A Snowshoeing Hu-ah: The Marine Corps Mountain Warfare Training Center

“First to fight” – Marines have been in the forefront of every American war since the founding of the Corps. They have carried out over 300 landings on foreign shores. They have served everywhere, from the poles to the tropics. Their record of readiness reflects pride, responsibility and challenge. –Unknown

Faithful to God, country, family and the Corps. Semper fidelis. The Few, the Proud, the Snowshoeing Marines.

As dawn spreads throughout the plains, hills and mountains of the United States, another day of highway traffic, incessant phone conversations, PC worship, sales pitches, and the overall churning of progress continues. The next day, unless it’s a weekend, the inevitable happens…the process is repeated.

But, as minds are numbed from the rat race…the United States Marines are training and perfecting their skills to help install a sense of security and calm during a time of chaos and war. Out at the Marine Corps Mountain Warfare Training Center in California, Marines are instructed on how to contend with even the harshest of conditions and the more extreme elements that Earth has to offer.

No matter the season, the Marines are learning…sharpening their abilities…becoming more proficient. It’s not only about honor it’s about preparedness. And, as another Big Mac is consumed, another BMW is sold, another cell phone loses its signal…the Marines are utilizing snowshoes to break trail and move closer to their desired destination.

“In training, it was one week with poles, next week with snowshoes, last few weeks it was with cross-country skis,” said Marc Jones, former Sergeant, 3/7 Lima Company, U.S. Marines. “They really focused on that training in case we had to fight an arctic battle. In reality, would the military use snowshoes? Yes. Terrain would dictate the use of snowshoes; cross-country skis are faster, but there is consistency with snowshoes.”

During his time at the Training Center, Jones was issued a pair of military snowshoes, which were reminiscent of older-model wood-frame snowshoes. However, the snowshoes utilized by the Marines during training were made of Magnesium and galvanized aircraft cable covered with nylon. The bindings were constructed with simple nylon straps that efficiently held a pair of military-issued boots.

According to the Marines, the advantages of using snowshoes include the little training time required to gain proficiency, the small amount of maintenance required, the ease of carrying and pulling heavy loads, and the ease of movement in confined areas and around equipment (such as bivouac sites and supply dumps). Snowshoes are also helpful to drivers, gun crews, cooks and other support personnel.

The disadvantages of using snowshoes in military applications is the rate of movement: Difficulty of movement on moderate to steep slopes, movement through thick or cut-off brush is difficult and the impediments of quick movements that are needed during fires and more.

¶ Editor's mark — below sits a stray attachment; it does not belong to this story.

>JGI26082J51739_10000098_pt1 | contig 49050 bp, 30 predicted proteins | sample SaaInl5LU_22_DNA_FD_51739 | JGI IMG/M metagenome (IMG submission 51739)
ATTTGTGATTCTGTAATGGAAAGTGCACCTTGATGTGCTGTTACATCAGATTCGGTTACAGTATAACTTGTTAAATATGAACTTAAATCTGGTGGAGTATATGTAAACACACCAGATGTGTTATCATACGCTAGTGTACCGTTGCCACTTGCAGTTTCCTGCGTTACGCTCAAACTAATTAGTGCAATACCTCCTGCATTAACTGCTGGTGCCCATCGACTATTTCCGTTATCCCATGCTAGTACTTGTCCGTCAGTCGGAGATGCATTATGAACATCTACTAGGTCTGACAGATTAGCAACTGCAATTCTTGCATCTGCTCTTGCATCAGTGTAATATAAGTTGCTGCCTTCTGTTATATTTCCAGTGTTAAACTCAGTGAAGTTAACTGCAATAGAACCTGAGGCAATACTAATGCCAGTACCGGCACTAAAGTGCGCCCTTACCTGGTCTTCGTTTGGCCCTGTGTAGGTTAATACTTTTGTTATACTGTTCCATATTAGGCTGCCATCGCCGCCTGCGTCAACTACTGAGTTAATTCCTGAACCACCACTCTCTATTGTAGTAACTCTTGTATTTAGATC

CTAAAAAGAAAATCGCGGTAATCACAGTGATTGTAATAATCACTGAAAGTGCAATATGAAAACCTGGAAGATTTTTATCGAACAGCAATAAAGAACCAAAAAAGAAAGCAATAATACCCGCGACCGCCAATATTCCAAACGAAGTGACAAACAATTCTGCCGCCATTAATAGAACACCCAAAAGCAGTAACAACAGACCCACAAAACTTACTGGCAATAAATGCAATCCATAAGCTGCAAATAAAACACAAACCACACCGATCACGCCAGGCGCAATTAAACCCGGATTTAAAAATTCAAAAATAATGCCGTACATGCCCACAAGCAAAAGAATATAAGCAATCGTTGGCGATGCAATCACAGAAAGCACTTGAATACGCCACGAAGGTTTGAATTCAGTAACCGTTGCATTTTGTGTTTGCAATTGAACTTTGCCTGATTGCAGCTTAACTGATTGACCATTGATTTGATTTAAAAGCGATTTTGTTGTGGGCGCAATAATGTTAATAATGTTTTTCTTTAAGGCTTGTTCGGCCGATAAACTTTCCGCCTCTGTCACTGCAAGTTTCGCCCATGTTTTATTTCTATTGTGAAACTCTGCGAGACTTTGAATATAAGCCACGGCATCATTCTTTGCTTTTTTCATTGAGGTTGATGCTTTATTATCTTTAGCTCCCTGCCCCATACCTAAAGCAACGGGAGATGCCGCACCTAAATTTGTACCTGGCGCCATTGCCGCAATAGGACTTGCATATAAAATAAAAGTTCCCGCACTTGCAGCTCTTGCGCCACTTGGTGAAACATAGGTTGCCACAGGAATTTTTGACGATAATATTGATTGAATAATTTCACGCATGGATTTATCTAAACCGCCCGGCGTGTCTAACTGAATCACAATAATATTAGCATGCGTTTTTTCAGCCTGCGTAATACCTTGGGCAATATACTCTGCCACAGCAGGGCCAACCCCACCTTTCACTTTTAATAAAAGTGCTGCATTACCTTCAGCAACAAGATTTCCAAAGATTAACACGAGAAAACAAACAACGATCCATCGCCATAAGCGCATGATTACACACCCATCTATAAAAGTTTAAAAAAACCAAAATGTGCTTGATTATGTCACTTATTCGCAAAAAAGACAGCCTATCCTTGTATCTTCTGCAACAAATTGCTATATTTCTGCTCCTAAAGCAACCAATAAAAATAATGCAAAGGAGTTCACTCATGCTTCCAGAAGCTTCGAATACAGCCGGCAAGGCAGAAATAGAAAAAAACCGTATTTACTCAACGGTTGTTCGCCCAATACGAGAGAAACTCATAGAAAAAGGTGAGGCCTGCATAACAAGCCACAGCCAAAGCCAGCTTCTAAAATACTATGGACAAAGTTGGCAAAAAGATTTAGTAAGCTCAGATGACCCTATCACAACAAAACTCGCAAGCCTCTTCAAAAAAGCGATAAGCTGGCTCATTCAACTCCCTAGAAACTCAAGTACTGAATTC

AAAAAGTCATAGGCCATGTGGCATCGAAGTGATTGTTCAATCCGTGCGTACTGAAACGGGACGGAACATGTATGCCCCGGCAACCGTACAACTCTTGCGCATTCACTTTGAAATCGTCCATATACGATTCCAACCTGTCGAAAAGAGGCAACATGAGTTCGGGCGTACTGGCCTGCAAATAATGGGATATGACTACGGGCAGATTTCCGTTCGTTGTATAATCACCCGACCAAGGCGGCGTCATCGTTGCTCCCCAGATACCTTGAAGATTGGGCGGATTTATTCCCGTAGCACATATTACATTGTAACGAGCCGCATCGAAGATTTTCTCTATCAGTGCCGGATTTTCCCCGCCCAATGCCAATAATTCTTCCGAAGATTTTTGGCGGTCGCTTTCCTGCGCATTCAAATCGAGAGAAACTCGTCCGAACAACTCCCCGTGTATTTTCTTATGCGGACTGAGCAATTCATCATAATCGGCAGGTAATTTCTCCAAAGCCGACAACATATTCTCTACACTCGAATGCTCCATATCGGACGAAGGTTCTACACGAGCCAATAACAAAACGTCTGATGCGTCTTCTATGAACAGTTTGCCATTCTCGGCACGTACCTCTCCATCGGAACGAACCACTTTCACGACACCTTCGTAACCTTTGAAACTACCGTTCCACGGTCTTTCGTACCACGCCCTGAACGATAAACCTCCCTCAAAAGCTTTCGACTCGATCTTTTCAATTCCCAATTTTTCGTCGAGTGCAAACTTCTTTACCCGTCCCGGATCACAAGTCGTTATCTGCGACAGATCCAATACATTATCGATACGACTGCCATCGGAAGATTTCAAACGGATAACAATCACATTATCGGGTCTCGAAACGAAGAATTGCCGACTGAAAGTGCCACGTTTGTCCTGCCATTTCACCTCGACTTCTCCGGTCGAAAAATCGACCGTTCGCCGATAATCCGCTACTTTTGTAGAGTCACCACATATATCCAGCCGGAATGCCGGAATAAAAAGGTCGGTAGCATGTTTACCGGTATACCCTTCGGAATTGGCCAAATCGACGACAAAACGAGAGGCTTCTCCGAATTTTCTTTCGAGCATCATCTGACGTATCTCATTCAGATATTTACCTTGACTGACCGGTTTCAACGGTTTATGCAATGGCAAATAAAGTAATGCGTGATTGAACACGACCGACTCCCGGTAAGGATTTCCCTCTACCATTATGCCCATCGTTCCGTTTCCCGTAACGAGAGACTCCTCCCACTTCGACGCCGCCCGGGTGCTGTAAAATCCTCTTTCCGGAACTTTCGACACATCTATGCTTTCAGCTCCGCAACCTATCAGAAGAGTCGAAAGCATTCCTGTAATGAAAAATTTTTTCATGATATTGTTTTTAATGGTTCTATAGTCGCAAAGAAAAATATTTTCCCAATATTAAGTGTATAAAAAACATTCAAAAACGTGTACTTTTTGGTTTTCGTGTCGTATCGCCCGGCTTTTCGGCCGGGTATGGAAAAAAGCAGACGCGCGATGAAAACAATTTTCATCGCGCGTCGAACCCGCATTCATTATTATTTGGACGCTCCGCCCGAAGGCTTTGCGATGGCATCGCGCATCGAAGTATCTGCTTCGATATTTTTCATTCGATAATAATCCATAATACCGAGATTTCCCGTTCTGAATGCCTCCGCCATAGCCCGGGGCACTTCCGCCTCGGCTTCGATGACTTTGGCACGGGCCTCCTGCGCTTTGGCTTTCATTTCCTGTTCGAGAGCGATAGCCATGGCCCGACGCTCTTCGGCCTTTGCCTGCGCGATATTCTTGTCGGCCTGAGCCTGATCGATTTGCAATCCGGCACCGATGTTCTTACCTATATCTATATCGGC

Marines have utilized three types of snowshoes for training and combat, including magnesium, assault, and improvised. The magnesium snowshoe is the lightest and most durable of the three styles (those used by Jones during his training). The nylon bindings used with magnesium snowshoes are adaptable to all types of issued footwear. Plus, magnesium snowshoes have teeth under the sides, which are intended to aid traction.

The assault snowshoe, or known as a “bear paw,” is short, wide and oval in shape, with no tail. It is best utilized when working near equipment and heavy weapons (it offers little floatation).

Taught throughout warfare training, improvised snowshoes may be constructed by forming a frame from green, flexible branches, then weaving string (550 cord) wire or branches to form a supporting surface. Or, a satisfactory pair of snowshoes can be made by tying branches from thick fir, or spruce trees, to your foot. A very simple sasquatch binding can be made with a short length of cord or wire.

Sources in the snowshoe industry said that members of the military were issued pairs of Atlas-made snowshoes for combat in Afghanistan. According to the Christian Science Monitor, U.S. Army forces trained on specially designed snowmobiles, called MOSTs (mobile over the snow transport) as well as on snowshoes and skis during their time in the once Taliban-ruled country.

Although the snowshoe applications that the Marines utilize at the Training Center are somewhat outdated (in comparison to the snowshoes manufactured for recreational use today), the durability issues are virtually nil. And, Jones continues to use his military-issued snowshoes for recreation and leisure.

“I preferred snowshoeing over cross-country skiing,” said Jones. “With snowshoeing, I loved it. It came so natural to me, but of course if you can walk, you can snowshoe.”

For more information on the Mountain Warfare Training Center, visit http://www.mwtc.usmc.mil.


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